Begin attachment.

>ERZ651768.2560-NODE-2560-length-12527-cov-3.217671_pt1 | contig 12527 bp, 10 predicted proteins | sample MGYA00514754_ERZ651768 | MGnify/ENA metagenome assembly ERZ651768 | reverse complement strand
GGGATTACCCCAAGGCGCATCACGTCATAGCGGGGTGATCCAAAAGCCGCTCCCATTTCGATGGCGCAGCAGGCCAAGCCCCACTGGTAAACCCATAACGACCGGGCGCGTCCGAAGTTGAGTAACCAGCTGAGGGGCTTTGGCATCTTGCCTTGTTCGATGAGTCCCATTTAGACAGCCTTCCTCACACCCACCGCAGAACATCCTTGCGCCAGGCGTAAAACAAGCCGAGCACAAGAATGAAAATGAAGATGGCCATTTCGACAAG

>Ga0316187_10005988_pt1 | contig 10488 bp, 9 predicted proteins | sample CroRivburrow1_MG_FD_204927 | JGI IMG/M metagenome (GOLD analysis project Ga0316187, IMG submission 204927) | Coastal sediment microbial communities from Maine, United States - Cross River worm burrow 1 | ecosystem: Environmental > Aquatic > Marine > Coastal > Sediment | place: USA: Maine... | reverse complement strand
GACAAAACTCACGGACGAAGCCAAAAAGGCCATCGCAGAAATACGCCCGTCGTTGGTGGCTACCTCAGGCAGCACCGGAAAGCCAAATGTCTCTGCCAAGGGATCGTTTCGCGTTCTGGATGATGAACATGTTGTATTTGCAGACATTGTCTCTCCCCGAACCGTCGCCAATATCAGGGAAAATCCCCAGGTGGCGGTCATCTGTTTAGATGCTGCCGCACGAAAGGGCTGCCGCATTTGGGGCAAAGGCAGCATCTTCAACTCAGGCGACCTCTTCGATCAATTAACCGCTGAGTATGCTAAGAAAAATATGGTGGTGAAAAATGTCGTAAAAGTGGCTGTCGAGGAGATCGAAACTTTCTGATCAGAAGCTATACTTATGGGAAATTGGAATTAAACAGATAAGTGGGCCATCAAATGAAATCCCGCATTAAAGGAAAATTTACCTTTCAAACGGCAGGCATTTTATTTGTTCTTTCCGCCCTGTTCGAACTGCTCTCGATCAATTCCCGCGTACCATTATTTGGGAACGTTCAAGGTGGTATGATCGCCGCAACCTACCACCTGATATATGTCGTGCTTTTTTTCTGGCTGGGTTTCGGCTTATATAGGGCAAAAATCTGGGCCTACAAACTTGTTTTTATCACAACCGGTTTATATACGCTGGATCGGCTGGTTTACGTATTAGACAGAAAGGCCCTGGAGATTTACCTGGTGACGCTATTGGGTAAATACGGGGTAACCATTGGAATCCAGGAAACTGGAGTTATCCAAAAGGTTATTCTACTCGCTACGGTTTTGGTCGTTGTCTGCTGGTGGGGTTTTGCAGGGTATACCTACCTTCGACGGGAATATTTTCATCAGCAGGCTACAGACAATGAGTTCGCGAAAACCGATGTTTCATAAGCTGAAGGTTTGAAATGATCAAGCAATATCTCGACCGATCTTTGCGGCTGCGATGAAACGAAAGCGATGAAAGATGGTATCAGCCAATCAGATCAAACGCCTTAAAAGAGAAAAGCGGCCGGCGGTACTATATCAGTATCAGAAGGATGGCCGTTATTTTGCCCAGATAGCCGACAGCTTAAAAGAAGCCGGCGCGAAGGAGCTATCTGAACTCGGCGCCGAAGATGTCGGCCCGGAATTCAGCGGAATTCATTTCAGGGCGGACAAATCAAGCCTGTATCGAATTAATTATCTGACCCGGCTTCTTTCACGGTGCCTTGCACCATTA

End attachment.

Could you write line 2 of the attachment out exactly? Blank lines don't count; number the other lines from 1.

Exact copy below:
GGGATTACCCCAAGGCGCATCACGTCATAGCGGGGTGATCCAAAAGCCGCTCCCATTTCGATGGCGCAGCAGGCCAAGCCCCACTGGTAAACCCATAACGACCGGGCGCGTCCGAAGTTGAGTAACCAGCTGAGGGGCTTTGGCATCTTGCCTTGTTCGATGAGTCCCATTTAGACAGCCTTCCTCACACCCACCGCAGAACATCCTTGCGCCAGGCGTAAAACAAGCCGAGCACAAGAATGAAAATGAAGATGGCCATTTCGACAAG